Skip to Main Content
Project on Government Oversight

POGO Says NRC FOIA Response Littered With Holes

Related Content: Nuclear Power
Printer Friendly
July 13, 2009

The Project On Government Oversight (POGO) has appealed the Nuclear Regulatory Commission’s (NRC) blanket denial to a Freedom of Information Act (FOIA) request because of the response’s inconsistency and excessive secrecy. 
 
POGO recently requested all documents related to the NRC Office of Inspector General’s (OIG) revolving door investigation into former Commissioner Jeffrey Merrifield, including an NRC referral of the investigation to the Department of Justice (DOJ) for prosecution and the DOJ’s declination. Twelve days after Merrifield ended his term as NRC Commissioner, he took a position as Vice President of the Power Division for the Shaw Group, the “largest provider of commercial nuclear power plant maintenance and modification services in the United States.” POGO raised questions about this speedy departure and the decisions made while Merrifield was an NRC Commissioner that directly benefitted his new employer and the industry.
 
“The fact that Merrifield championed several major policy initiatives in 2007 that directly benefitted his future employer requires a fully transparent review,” says Peter Stockton, POGO Senior Investigator. For example, on April 17, 2007, the Commission approved a final rulemaking championed by Merrifield to ease environmental and oversight restrictions for construction activities at nuclear power plants. Few companies stood to benefit more from this “Limited Work Authorizations” rule than the Shaw Group.
 
The NRC OIG denied POGO’s FOIA request  under Exemption 7(A) on grounds that “disclosure could reasonably be expected to interfere with an enforcement proceeding.” However, according to multiple sources within NRC’s enforcement division, nothing has been referred to enforcement and there are no pending proceedings regarding Merrifield. Furthermore, the OIG’s claim that all 4,000 pages of relevant documents were exempt does not pass the laugh test, even by Washington standards—at least one of the documents would have been POGO’s own correspondence with the NRC.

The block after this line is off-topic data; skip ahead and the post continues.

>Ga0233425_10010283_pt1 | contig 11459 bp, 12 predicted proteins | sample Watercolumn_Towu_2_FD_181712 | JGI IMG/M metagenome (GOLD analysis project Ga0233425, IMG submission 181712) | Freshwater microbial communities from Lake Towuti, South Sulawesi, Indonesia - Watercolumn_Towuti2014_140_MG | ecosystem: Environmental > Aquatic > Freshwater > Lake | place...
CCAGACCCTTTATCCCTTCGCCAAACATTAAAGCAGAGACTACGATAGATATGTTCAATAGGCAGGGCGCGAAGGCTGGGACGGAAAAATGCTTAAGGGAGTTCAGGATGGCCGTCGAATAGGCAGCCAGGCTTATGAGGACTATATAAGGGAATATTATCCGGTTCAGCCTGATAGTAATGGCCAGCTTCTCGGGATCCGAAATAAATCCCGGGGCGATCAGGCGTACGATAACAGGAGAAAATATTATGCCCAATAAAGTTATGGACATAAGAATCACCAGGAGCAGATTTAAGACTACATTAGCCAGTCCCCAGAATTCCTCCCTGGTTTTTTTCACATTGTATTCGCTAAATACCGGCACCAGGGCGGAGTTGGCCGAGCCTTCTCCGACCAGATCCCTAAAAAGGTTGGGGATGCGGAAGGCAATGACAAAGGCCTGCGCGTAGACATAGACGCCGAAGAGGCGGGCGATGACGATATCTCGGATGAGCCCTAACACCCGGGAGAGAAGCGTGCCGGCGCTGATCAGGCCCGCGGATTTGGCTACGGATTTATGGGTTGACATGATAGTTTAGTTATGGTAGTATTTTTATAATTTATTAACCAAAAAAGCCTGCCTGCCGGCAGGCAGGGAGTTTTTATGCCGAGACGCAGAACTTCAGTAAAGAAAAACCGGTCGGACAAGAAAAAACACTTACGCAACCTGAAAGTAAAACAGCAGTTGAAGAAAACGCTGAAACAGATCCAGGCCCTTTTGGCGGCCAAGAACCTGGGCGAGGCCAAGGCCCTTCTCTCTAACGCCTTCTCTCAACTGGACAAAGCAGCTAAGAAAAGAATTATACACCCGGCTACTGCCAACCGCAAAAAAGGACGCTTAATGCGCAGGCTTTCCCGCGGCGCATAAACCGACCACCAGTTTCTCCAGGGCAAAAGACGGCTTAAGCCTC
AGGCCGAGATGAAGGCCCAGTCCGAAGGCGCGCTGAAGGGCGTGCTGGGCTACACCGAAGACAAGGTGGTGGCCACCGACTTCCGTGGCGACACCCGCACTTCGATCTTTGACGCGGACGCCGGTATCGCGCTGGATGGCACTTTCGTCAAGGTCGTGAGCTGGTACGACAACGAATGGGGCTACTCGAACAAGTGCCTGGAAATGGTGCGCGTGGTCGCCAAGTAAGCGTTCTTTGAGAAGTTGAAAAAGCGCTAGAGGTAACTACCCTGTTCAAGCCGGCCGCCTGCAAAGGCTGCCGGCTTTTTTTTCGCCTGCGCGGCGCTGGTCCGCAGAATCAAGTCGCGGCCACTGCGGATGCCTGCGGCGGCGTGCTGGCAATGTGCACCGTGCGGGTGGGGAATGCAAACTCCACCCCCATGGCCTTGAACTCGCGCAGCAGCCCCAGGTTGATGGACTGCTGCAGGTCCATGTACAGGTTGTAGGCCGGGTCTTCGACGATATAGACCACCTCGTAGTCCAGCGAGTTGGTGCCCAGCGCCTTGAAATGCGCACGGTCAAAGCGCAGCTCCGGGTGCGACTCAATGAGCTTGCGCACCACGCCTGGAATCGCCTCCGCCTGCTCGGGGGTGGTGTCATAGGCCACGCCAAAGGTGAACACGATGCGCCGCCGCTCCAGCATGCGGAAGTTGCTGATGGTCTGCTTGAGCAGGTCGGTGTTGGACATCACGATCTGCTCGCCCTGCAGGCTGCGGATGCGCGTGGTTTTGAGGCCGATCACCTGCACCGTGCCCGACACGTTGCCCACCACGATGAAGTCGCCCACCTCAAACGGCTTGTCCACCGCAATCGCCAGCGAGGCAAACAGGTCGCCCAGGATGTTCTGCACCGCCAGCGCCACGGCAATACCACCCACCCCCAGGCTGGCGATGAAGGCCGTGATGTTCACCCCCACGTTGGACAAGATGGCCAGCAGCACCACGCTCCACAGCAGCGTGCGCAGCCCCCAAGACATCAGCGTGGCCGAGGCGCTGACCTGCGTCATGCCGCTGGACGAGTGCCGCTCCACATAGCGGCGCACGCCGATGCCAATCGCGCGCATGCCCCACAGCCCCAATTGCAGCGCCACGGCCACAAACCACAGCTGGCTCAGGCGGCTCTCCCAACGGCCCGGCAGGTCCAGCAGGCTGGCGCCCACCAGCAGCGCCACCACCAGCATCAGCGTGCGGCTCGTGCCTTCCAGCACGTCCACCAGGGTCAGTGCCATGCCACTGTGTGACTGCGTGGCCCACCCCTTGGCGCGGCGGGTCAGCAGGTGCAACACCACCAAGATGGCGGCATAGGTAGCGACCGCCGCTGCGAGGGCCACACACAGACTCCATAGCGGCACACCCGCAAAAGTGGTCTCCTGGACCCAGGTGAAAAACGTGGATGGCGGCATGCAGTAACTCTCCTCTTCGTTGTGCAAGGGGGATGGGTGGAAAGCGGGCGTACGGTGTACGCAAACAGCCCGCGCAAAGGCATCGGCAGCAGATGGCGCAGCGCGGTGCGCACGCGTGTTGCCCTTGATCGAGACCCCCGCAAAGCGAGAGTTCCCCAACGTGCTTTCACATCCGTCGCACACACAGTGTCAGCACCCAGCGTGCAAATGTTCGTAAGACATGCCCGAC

The OIG also claims that withholding the records is justified because the “disclosure is contrary to the public interest.” POGO Investigator Ingrid Drake says nothing could be further from the truth. “POGO believes the public has a strong interest in learning about how the NRC’s conflict of interest policy governing employment and post-employment activities is being enforced, as well as about any improper influence by the industry on the regulatory agency,” says Drake. 
 
The decision to withhold all relevant documents goes against the spirit of President Barack Obama’s January 21, 2009, “Memorandum for the Heads of Executive Departments and Agencies,” that “All agencies should adopt a presumption in favor of disclosure, in order to renew their commitment to the principles embodied in FOIA, and to usher in a new era of open Government.” 

Founded in 1981, the Project On Government Oversight (POGO) is a nonpartisan independent watchdog that champions good government reforms. POGO’s investigations into corruption, misconduct, and conflicts of interest achieve a more effective, accountable, open, and ethical federal government.

Related Work